Thursday, January 14, 2016

I will not vote for Hillary Clinton. I reject the "lesser of two evils" argument.

I believe that Hillary Clinton is in the pocket of Wall Street, a lacky by any definition. I also believe that she is, as Ralph Nader says, a poster child for the military industrial complex. I also don't like her close ties to agribusiness giant Monsanto and her advocacy for the industry's genetically modified crops.

I believe that our two party system is broken, almost never giving us a choice that matches the preferences of the electorate. Corporate news corporations favor Clinton over Bernie Sanders in subtle and unfair ways, basing so much of their slanted (as directed to the financial interests of the network owners) discussion in terms assuming Hillary Clinton will be the Democratic candidate and pushing the false narrative that Bernie Sanders has no chance of winning the general election.

Some of my friends who are Democrats believe that it is a mistake to not vote for whatever Democratic toadie the establishment runs. What if a Republican wins? Oh NOoos! The sky will fall.

I believe that the sky will fall on our representative democracy if people don't stand up to the political establishment and the corporations that their preferred candidates represent.

2 comments:

Béla Pátkai said...

It's refreshing to hear from someone with integrity. We have similar issues in European countries, where my friends told me I _have to_ vote "strategically", otherwise my vote is lost. I voted for a small party with almost no chance to get into parliament and I think I gave 1 vote of hope to somebody in the future considering a new movement, party, and looking at the numbers.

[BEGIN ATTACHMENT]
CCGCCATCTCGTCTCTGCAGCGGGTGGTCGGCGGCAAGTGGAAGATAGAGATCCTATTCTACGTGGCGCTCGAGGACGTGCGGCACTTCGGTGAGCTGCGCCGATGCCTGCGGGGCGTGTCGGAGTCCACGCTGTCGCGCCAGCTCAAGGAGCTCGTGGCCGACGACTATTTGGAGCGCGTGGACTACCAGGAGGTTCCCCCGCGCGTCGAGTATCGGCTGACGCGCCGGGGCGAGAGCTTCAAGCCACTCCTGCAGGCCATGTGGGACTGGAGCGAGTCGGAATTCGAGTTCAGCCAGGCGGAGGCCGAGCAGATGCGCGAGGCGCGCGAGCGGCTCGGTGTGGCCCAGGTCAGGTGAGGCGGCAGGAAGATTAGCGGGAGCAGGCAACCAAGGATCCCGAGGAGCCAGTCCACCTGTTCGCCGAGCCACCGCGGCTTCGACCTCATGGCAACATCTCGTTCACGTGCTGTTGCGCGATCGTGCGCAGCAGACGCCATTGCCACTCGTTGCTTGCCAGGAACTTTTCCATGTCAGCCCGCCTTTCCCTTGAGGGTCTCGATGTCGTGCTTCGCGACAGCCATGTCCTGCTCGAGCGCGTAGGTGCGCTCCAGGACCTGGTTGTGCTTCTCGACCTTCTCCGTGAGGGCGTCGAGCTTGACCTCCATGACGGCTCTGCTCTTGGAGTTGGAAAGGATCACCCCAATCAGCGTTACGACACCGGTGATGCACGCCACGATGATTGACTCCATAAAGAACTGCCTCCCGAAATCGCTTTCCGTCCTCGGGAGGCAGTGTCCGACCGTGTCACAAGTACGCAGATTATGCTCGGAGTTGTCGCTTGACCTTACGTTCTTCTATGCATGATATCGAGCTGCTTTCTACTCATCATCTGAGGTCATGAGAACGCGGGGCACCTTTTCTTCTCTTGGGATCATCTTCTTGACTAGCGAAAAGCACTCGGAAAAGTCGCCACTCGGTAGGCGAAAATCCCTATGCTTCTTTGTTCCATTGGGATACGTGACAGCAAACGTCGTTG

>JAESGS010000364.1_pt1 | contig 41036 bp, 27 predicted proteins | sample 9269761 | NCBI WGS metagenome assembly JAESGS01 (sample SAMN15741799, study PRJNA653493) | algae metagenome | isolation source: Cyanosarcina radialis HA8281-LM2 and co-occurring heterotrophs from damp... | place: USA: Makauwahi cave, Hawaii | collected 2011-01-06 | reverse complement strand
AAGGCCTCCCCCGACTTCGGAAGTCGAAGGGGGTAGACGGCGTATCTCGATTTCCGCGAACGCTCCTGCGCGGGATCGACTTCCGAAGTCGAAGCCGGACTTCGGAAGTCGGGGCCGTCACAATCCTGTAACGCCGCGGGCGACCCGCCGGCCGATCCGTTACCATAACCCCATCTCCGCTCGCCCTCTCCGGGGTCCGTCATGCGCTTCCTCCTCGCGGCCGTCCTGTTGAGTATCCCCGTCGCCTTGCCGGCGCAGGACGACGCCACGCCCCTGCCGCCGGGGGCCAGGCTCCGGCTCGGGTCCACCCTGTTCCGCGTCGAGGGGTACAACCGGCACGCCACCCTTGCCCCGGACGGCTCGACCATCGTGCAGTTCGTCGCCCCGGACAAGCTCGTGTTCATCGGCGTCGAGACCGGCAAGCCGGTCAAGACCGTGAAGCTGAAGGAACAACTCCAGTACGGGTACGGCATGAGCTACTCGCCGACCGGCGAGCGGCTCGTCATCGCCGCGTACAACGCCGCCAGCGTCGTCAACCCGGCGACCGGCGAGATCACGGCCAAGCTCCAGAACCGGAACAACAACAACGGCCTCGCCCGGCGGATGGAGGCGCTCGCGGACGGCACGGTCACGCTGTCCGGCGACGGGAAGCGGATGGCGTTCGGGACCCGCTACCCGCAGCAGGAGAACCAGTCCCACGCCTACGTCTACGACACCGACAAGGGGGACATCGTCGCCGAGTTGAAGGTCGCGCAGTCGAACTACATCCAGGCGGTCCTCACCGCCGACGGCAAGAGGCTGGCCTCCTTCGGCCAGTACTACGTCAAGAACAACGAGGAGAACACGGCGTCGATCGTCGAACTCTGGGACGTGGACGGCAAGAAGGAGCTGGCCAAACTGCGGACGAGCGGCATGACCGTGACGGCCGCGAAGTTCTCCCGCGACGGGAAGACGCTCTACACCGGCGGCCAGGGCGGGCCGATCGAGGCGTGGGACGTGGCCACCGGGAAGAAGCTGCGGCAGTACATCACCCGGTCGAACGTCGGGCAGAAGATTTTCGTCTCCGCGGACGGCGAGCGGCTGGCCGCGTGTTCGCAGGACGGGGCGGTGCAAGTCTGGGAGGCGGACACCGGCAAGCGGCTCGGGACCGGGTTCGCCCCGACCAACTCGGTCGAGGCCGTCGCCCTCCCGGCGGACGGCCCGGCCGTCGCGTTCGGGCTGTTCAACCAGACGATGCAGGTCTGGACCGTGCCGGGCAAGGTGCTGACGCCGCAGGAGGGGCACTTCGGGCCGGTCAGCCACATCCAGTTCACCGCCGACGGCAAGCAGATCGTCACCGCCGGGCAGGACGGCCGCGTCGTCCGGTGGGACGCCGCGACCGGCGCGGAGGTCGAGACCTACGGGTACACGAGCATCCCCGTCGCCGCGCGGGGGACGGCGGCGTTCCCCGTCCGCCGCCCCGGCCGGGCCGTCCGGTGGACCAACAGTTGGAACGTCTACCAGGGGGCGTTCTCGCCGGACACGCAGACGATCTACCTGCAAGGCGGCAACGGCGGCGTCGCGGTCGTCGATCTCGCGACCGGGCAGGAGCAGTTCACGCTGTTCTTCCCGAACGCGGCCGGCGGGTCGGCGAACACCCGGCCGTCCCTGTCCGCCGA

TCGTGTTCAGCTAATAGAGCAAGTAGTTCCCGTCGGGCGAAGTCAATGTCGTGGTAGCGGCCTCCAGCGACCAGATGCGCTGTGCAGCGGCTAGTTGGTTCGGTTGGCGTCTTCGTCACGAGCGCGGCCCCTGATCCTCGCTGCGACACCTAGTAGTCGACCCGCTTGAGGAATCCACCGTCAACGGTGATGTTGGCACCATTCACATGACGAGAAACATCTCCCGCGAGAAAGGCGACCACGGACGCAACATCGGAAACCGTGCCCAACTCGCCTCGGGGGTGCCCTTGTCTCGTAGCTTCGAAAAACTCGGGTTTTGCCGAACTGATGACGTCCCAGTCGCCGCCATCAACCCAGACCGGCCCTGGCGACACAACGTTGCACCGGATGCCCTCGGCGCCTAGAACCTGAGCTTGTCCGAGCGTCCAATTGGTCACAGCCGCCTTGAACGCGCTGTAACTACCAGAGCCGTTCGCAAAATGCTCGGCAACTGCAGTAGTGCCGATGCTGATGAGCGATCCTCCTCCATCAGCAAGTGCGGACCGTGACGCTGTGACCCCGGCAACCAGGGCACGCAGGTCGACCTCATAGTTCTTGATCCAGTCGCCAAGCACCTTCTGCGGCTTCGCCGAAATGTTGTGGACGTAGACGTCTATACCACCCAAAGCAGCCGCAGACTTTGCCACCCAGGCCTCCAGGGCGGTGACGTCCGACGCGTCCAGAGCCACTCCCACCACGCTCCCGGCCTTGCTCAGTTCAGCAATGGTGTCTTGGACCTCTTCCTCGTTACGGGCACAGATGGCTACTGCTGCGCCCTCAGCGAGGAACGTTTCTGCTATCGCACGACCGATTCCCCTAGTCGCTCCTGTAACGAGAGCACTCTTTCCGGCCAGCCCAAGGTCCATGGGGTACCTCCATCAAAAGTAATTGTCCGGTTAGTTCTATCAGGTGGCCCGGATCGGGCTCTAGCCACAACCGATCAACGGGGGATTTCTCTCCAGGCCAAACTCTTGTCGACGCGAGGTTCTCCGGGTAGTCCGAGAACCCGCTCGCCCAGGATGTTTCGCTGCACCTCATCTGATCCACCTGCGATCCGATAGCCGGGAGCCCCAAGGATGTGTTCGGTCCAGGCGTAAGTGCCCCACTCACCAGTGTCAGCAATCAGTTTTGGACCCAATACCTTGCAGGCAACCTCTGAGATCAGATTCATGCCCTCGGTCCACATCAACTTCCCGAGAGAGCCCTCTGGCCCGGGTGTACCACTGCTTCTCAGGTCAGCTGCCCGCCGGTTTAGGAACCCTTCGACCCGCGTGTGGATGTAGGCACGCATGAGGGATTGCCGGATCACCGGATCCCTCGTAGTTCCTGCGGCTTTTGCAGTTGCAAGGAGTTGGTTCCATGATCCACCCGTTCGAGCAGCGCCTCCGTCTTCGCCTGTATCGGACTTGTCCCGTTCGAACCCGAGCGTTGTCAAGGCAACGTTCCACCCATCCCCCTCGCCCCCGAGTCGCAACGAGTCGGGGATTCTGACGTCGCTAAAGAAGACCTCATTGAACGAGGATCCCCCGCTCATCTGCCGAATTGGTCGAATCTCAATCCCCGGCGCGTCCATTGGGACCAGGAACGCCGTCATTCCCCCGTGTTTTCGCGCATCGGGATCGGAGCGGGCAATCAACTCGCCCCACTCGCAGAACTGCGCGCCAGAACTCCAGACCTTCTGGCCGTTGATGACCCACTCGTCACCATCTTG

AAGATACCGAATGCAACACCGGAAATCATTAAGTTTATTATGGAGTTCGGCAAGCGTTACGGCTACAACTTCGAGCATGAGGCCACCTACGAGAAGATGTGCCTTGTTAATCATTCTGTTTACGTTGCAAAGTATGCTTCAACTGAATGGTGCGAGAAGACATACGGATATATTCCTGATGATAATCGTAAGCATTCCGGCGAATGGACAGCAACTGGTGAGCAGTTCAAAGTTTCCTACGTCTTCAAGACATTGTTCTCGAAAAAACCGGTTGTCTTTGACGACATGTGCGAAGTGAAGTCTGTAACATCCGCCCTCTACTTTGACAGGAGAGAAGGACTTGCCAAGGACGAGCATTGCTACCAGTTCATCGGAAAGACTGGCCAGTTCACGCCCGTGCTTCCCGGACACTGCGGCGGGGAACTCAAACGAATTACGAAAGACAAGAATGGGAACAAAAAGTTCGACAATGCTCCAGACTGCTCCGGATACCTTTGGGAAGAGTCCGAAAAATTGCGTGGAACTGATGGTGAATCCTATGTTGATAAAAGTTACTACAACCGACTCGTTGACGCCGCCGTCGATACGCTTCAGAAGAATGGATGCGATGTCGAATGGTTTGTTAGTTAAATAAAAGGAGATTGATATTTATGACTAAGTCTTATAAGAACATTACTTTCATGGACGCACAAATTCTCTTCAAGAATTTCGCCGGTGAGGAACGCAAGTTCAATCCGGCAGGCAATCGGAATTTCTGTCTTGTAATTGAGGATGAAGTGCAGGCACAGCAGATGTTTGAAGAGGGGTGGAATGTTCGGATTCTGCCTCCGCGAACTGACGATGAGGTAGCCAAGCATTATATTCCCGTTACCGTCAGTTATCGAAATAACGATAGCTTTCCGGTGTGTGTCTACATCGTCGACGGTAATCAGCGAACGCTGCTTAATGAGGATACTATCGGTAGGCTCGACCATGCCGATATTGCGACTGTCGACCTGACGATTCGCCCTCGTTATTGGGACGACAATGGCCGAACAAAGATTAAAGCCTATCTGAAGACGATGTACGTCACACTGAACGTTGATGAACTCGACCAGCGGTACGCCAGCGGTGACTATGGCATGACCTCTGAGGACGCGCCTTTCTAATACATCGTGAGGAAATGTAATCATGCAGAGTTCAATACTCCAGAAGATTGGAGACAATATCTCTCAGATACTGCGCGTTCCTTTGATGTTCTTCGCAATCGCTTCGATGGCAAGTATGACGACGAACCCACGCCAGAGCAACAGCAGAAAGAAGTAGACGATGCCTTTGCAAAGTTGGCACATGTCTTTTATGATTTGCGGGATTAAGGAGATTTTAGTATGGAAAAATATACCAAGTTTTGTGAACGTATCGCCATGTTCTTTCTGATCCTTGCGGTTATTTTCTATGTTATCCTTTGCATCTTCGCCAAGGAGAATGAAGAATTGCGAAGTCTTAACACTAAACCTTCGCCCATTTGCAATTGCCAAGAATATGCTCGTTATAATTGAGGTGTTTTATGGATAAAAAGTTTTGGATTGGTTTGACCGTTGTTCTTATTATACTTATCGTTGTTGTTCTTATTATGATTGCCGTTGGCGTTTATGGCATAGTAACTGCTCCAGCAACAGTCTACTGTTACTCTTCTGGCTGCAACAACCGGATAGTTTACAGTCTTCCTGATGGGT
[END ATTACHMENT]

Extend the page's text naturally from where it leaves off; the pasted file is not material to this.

netsettler said...

I'm mixed on this and reconsidering indeed whether I'll vote for Hillary if she's the Democratic choice. I don't think she's strong enough on Climate in particular. I don't think she gets it. She is lukewarm. Light years ahead of the GOP, but that's damnation with faint praise. Survival of the human race will not be graded on the curve and her sense of urgency is not enough to save us. Maybe Bernie's isn't either, but it's the best realistic choice. Still, the reason to vote for her might be this, even if her positions on most things aren't much different than, say, Jeb's: If a Democrat is elected, they will probably rubberstamp Democratic stuff out of the Senate. If a Republican is elected, they will rubberstamp Republican stuff. That means the losing party has a supermajority requirement to pass legislation, and the winning party only a regular majority. That's a big deal even independent of the biases of the person unless it's a candidate prepared to challenge their party. (That might make Rand Paul a good choice, by the way. He'd probably oppose about 50% of Republican offerings, which would be better than nothing. Hard to tell about Trump, but what he might offer in terms of rejected legislation he'll lose back in capricious use of executive privilege.) And the Supreme Court sadly hangs in the balance, subject to the same majority/supermajority skew. These things do matter, even as Hillary is a subpar offering for the Democrats to field.